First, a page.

Music, Patronage and Printing in Late Renaissance Florenceby Tim Carter
Pub. Date: 05/01/2000
Publisher: Taylor & Francis
This collection of reprinted essays starts from the author's doctoral research on Jacopo Peri and the rise of opera and solo song in late sixteenth- and early seventeenth-century Florence. It extends to broader issues concerning music and patronage in the city as they affected individual composers, patrons and institutions, and thence to the commerce of music printing and the book trade. It concludes with an attempt to suggest a broader view of these various issues as they impact upon musical life in the 'provinces' in Tuscany. There is a great deal of new documentary and other information here, but the aim is also to expand methodological horizons so as to prompt new ways of thinking about music in its contexts.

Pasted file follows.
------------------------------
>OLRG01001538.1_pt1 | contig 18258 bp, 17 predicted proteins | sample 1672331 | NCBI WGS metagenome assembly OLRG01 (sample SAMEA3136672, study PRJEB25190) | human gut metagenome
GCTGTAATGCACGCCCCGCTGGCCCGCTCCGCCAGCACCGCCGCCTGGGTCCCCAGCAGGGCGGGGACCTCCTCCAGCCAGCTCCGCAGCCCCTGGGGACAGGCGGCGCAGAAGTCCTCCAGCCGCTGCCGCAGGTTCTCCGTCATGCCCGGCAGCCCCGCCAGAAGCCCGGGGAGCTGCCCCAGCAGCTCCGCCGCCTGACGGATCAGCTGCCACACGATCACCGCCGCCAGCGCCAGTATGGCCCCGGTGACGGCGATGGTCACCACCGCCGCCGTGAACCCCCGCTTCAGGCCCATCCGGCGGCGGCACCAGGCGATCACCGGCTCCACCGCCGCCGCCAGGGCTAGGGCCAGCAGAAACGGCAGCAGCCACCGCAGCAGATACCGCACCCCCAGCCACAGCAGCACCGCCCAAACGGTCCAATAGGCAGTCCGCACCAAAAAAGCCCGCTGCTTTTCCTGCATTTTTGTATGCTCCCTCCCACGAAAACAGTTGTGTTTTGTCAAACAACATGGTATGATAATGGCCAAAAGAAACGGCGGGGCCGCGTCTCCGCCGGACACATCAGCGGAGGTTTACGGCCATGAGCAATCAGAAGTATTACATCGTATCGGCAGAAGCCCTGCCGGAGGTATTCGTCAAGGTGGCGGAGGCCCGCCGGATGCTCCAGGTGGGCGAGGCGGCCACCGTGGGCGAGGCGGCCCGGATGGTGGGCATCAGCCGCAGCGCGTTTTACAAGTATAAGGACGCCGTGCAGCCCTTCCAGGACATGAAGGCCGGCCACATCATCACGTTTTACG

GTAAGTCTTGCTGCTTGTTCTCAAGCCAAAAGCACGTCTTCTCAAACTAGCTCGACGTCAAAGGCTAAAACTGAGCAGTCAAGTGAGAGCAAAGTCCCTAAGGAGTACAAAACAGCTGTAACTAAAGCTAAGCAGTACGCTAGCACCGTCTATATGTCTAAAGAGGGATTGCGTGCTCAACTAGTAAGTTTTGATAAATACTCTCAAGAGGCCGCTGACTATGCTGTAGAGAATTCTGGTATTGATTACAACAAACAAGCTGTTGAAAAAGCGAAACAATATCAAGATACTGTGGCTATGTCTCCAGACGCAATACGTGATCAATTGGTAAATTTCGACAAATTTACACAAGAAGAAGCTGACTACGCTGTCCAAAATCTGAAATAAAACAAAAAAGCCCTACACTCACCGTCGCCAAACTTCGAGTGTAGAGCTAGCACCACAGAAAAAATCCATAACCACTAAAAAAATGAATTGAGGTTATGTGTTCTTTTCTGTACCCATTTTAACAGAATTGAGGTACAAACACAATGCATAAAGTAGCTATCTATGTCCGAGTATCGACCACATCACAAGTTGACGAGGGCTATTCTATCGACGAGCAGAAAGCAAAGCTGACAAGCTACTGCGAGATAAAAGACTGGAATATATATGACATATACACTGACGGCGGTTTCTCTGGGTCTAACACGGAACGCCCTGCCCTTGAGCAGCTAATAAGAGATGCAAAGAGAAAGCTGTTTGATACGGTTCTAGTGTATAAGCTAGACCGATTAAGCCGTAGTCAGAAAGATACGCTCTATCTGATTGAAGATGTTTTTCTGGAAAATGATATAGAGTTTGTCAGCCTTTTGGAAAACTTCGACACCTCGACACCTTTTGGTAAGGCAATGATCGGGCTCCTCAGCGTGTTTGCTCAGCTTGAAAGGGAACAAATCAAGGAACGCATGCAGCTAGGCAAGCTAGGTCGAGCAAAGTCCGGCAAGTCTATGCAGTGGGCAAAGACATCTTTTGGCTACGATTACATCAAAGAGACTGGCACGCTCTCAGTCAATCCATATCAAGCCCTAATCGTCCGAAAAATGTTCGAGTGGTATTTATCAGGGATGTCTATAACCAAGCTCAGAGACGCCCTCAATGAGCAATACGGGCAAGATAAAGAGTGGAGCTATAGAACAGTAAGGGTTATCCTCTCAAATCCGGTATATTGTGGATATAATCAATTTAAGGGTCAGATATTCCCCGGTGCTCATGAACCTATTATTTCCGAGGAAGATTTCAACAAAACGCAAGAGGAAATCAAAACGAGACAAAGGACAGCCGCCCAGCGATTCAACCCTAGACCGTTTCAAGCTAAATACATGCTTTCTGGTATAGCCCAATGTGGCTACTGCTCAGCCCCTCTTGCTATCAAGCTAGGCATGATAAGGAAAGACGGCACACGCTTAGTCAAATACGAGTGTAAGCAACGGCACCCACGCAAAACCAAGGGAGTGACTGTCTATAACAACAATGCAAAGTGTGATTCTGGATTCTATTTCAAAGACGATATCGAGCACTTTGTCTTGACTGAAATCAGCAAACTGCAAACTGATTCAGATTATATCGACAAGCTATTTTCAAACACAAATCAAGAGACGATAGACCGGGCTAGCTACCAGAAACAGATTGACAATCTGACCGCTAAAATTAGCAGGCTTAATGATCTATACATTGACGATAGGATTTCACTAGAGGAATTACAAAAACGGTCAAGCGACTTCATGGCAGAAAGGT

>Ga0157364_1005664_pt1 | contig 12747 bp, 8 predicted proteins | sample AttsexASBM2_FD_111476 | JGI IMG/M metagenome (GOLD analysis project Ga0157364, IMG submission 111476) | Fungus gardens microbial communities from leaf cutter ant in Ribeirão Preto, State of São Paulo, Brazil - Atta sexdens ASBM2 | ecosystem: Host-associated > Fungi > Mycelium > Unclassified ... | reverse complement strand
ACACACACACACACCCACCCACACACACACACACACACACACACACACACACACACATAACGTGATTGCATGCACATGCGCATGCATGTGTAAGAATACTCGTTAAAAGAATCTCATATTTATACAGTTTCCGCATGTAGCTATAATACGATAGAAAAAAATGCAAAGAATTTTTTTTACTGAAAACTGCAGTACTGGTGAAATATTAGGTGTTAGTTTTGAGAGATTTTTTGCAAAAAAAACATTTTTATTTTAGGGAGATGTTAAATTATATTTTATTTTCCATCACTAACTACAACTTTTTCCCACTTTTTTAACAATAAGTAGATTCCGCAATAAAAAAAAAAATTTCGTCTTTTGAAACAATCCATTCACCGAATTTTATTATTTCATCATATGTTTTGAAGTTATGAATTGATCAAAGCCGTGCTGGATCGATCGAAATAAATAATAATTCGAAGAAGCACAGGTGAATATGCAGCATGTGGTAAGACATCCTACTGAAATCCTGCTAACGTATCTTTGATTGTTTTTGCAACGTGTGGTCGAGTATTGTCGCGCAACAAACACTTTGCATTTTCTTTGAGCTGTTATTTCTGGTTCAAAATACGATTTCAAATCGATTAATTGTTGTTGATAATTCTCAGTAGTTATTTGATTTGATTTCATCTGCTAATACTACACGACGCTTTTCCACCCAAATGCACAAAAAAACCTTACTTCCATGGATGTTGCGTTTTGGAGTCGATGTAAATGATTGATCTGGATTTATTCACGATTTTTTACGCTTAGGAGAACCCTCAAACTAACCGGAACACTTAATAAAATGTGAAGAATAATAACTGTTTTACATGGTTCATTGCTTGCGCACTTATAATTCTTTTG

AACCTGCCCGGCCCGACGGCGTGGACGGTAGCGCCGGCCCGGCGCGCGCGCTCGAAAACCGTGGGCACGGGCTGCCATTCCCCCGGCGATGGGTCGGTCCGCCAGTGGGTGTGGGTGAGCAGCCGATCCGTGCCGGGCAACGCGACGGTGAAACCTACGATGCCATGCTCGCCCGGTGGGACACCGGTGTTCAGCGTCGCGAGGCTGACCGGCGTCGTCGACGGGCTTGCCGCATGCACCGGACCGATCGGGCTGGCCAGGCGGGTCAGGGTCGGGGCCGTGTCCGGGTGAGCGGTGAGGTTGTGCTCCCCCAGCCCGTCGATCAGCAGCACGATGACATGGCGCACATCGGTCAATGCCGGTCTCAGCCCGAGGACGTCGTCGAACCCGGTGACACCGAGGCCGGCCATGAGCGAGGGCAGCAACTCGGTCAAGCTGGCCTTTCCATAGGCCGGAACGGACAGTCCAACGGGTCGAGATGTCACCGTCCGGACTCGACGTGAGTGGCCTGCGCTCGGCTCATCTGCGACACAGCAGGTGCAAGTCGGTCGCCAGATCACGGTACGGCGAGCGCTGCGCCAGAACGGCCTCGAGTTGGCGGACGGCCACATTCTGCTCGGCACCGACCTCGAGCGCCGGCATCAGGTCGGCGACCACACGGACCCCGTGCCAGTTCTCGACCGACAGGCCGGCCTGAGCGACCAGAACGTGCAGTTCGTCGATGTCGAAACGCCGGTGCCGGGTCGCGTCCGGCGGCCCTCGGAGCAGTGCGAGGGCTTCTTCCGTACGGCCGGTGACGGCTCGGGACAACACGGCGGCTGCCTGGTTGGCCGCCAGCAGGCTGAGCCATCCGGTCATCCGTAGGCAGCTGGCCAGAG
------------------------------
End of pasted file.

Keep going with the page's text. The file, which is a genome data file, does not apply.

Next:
Table of ContentsContents: Introduction; Jacopo Peri (1561-1633): aspects of his life and works; Jacopo Peri; Jacopo Peri's Euridice (1600): a contextual study; A Florentine wedding of 1608; Serate musicali in early seventeenth-century Florence: Girolamo Montesardo's L'allegre notti di Fiorenza (1608); Giulio Caccini (1551-1618): New facts, new music; Music and patronage in late sixteenth-century Florence: the case of Jacopo Corsi (1561-1602); Non occorre nominare tanti musici: private patronage and public ceremony in late sixteenth-century Florence; Another promoter of the 1582 'Rassettatura' of the Decameron; The music trade in late sixteenth-century Florence; Music-printing in late sixteenth- and early seventeenth-century Florence: Giorgio Marescotti and Zanobi Pignoni; Music-selling in late sixteenth-century Florence: the bookshop of Piero di Giuliano Morosi; Music at the Duomo in Pistoia: Three new documents from the Cinquecento; Index.
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